Jeff Southmayd, who lives in Ocean Hammock and is a member of the club, detailed the contradiction when he spoke to the planning board two months ago. “Salamander apparently recognizes they can’t build a hotel there, and that may be the reason they call it the New Lodge, suggesting that the new Lodge is going to replace the old lodge equally,” Southmayd said. “But if that’s what’s intended that’s certainly not the case. In 2001, the county approved a 40,000 square foot clubhouse for the golf course. And that was allowed under the deed and plat restrictions because it specifically said, you can have a clubhouse. What Salamander is proposing to do is build a 171,000 square foot building with, as Prem mentioned, 198 hotel rooms that will be 450 square feet each. That means the hotel rooms will total 89,100 square feet, or will be 53 percent of the building. Mr. Chairman, if the building is 53 percent rooms, it’s a hotel. And in fact, a 198 room hotel I believe would be the biggest hotel in Flagler County. And that’s what they’re proposing to build in the middle of my golf course.” Southmayd tonight reiterated his opposition.
Salamander’s supporters were equally adamant. “You have to look at the facts,” one supporter said. “And the facts are pretty straight-forward. They did the survey, 87 percent of the people that voted supported this. The facts are that the investments that they’ve made, that Salamander has made around the country in projects like this have gone tremendously well. The facts are that this will create a lot of revenue for not only Hammock Beach but for Flagler County. The facts are that this will help with employment. The facts are that this will help with merchants and restaurants and different people that benefit from conventions and conferences and people that come in to Hammock Beach.”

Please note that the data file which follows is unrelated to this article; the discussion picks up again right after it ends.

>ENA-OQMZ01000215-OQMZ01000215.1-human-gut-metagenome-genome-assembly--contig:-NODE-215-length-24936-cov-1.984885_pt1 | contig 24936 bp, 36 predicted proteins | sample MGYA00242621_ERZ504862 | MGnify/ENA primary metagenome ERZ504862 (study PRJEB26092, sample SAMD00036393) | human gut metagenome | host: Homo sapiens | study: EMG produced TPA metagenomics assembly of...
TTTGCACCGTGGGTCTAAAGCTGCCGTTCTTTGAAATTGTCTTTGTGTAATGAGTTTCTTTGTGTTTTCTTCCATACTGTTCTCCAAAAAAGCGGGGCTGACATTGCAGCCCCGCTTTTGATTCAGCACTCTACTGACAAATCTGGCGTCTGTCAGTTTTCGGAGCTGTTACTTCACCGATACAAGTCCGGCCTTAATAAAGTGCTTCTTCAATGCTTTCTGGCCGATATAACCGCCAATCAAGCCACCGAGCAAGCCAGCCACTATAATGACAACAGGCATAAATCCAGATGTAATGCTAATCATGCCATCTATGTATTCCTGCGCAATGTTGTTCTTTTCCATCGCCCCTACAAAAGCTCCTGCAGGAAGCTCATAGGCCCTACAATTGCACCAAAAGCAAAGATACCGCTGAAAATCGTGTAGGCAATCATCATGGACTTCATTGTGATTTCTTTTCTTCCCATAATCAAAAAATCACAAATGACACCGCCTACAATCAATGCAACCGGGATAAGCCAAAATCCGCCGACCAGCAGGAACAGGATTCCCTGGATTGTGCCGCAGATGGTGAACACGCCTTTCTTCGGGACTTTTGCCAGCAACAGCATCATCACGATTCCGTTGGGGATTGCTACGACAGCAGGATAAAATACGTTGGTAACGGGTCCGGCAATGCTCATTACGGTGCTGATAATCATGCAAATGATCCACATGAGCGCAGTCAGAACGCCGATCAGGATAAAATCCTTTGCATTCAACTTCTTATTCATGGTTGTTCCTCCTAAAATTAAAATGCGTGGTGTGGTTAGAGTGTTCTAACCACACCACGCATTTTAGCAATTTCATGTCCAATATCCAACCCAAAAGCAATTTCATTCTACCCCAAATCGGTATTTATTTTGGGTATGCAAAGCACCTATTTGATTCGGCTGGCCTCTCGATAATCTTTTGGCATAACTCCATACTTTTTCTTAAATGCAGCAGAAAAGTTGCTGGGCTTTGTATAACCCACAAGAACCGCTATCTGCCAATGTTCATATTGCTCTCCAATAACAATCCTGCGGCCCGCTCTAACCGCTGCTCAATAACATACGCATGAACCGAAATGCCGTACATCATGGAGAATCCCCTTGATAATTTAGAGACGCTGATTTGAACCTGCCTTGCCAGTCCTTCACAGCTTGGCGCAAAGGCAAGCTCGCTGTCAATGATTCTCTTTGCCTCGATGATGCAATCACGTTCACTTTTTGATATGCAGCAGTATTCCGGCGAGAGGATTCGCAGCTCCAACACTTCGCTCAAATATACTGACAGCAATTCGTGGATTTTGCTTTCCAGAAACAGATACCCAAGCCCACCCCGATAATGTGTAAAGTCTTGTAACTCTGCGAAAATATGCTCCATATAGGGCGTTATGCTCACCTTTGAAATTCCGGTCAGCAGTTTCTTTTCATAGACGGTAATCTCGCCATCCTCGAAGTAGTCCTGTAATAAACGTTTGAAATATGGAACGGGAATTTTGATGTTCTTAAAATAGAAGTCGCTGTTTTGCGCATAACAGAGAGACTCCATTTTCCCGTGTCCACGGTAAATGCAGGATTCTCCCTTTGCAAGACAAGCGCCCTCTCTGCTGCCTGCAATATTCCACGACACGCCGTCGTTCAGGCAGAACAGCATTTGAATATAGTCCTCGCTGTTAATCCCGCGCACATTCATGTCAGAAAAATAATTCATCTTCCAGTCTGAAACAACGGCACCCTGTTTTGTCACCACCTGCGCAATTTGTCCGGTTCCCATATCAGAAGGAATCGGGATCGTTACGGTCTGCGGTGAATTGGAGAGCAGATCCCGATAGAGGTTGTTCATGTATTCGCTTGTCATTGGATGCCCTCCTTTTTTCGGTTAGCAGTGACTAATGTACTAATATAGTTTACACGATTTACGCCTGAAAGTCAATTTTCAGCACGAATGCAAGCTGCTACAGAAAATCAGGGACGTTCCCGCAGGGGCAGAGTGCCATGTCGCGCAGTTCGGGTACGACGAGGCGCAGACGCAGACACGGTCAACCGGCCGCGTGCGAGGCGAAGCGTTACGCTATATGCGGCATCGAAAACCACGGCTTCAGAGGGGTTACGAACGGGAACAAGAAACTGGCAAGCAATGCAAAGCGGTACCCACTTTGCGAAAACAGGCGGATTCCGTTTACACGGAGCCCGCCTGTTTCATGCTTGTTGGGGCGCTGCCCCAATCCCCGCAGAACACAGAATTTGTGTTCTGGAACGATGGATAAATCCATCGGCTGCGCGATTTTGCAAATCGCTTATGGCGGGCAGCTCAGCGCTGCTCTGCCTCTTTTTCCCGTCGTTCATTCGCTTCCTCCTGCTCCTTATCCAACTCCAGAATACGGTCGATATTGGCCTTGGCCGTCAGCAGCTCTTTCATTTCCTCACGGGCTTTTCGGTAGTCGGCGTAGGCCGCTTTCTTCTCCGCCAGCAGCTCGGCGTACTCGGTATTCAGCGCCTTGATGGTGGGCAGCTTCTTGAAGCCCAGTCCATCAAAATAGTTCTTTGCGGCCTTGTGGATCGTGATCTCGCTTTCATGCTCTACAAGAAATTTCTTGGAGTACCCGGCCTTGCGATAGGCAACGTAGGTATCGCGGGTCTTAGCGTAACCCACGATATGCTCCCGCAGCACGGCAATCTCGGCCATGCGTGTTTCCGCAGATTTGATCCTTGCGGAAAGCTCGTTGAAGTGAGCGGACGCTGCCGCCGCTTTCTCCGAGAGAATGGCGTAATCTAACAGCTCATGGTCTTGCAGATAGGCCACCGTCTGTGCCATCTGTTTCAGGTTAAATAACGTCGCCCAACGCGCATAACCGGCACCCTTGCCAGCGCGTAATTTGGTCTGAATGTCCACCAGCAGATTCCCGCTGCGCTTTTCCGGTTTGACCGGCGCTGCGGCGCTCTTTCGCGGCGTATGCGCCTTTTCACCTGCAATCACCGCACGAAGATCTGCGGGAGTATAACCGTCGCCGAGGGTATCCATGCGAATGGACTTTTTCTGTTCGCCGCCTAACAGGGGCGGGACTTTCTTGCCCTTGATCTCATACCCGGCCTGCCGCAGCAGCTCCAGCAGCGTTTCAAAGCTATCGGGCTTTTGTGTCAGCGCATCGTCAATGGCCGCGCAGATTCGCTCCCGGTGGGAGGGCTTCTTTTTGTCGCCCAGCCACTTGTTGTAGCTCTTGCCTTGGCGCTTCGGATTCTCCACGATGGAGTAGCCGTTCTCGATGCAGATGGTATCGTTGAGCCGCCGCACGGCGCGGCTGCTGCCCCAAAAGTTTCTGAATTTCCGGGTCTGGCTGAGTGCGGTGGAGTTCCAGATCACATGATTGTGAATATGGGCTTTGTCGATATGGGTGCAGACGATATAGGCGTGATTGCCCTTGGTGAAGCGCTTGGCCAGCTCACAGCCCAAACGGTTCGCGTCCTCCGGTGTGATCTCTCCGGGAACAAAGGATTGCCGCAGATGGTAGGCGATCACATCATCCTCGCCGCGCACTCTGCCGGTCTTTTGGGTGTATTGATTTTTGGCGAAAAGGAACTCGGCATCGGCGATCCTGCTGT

Tuesday evening’s hearing replicated in large part the October hearing, though this time Devadas had brought in a legal heavyweight as Salamander’s attorney: Clay Henderson of Holland and Knight, a reputed environmentalist who nevertheless represents developers. After Adam Mengele, the county’s chief planner, recommended that the board approve the proposal and Devadas and Henderson spoke briefly, the board opened the floor to public comment. About two hours of comments followed featuring some two dozen people, opponents somewhat outnumbering proponents.
To Henderson, Salamander’s attorney, the board’s responsibility was narrower than the public comments’ scope. “Your expert witness which is your staff has said that this is compatible” with the county’s comprehensive plan, Henderson told the board. “You’ve heard no evidence to the contrary, and on that basis alone you have to recommend approval.”
The board didn’t. The breakdown of the vote was Russ Reinke, Thad Crowe and Michael Duggins opposed, and Pam Richardson and Michael Boyd in Favor. Laureen Kornel had left at 10 p.m. In October, she had voted against the proposal.